· Biodevices and Diagnostics, which involve nanotechnology and microfabricated platforms for high-throughput biomarker and drug screening, automated biologics synthesis, and rapid disease diagnosis.

· Green Chemistry and Energy, which encompass the green synthesis of chemicals and pharmaceuticals, catalytic conversion of biomass, utilization of carbon dioxide, and new nanocomposite materials for energy applications.

Scientific Impact

· More than 1,000 papers published in leading scientific journals
· Over 1,100 seminars and presentations at international conferences, including over 700 invited, keynote and plenary lectures
· Organized premier scientific meetings such as the International Conference on Bioengineering and Nanotechnology, Nano Today Conference, and the IBN International Symposium

Technological and Commercialization Impact

· 341 active patents and patent applications
· 84 licensed patents and patent applications
· 9 spin-off companies
· 153 active research collaborations with industrial, clinical and academic partners

Nurturing Future Research Talents

· Trained 116 PhD students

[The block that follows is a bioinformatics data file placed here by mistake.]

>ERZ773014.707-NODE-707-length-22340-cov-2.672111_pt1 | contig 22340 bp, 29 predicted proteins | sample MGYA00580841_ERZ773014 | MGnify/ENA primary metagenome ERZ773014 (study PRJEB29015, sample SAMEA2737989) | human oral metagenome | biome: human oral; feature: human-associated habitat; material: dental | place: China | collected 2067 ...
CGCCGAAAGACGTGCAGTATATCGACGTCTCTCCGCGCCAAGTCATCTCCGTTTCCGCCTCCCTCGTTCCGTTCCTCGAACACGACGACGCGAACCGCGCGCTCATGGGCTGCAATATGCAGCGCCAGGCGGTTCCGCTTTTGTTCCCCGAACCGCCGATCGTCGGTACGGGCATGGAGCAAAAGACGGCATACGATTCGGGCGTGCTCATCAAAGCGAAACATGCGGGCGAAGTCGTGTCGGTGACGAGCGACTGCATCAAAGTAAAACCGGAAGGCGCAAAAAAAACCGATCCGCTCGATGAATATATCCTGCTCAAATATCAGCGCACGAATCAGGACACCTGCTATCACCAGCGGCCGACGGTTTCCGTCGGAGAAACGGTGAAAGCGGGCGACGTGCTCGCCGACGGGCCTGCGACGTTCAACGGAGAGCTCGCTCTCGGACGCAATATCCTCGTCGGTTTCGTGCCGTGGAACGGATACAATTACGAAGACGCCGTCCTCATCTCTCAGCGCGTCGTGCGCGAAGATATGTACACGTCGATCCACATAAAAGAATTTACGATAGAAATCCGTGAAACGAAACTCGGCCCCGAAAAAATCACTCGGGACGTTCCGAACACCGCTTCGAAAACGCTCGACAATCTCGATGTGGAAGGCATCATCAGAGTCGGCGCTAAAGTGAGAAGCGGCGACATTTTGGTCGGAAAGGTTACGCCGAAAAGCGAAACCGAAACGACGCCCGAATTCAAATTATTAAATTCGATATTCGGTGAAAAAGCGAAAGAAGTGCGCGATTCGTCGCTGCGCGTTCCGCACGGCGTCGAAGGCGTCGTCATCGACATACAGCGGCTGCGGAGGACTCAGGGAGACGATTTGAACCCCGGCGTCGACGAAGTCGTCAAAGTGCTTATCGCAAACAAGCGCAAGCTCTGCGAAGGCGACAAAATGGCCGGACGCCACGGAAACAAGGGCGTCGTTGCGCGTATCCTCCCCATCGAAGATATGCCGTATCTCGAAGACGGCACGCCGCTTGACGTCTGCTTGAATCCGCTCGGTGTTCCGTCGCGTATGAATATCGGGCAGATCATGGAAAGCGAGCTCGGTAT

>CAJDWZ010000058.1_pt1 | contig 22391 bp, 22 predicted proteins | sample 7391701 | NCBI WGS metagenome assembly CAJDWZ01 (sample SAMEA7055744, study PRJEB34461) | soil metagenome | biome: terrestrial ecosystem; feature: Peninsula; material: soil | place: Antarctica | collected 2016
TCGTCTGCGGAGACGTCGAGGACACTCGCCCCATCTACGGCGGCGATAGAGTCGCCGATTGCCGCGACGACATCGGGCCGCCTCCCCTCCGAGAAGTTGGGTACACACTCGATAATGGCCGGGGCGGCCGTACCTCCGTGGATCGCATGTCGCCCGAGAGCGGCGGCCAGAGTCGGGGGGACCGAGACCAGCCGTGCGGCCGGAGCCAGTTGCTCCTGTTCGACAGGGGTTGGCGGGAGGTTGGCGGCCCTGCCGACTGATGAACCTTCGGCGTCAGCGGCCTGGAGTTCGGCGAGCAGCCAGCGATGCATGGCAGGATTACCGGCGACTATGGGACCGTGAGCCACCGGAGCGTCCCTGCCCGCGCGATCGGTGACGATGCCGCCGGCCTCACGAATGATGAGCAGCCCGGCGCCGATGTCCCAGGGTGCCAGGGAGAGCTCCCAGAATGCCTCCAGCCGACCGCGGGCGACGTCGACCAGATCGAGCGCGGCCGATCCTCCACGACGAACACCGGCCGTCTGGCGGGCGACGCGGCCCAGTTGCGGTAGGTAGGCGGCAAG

· More than 90,300 students and teachers from 290 local and overseas schools/universities have participated in IBN’s Youth Research Program
· Over 2,200 students and teachers have completed research attachments at IBN

For more information on IBN, please visit www.ibn.a-star.edu.sg.



About the Agency for Science, Technology and Research (A*STAR)

The Agency for Science, Technology and Research (A*STAR) is Singapore's lead public sector agency that spearheads economic oriented research to advance scientific discovery and develop innovative technology. Through open innovation, we collaborate with our partners in both the public and private sectors to benefit society.

As a Science and Technology Organisation, A*STAR bridges the gap between academia and industry. Our research creates economic growth and jobs for Singapore, and enhances lives by contributing to societal benefits such as improving outcomes in healthcare, urban living, and sustainability.

We play a key role in nurturing and developing a diversity of talent and leaders in our Agency and Research Institutes, the wider research community and industry. A*STAR oversees 18 biomedical sciences and physical sciences and engineering research entities primarily located in Biopolis and Fusionopolis.

For more information on A*STAR, please visit www.a-star.edu.sg.
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Image 2: Phase and T immunofluorescence images of mesoendoderm patterns in different drug test groups on day 3. The morphology of the mesoendoderm pattern was significantly disrupted under teratogen (Thalidomide, RA, D-penicillamine and VPA) treatment in a dose-dependent manner; whereas under non-teratogen (Penicillin G) treatment, the structure of the mesoendoderm pattern remained unchanged. Scale bar = 200 μm. Copyright: IBN A*STAR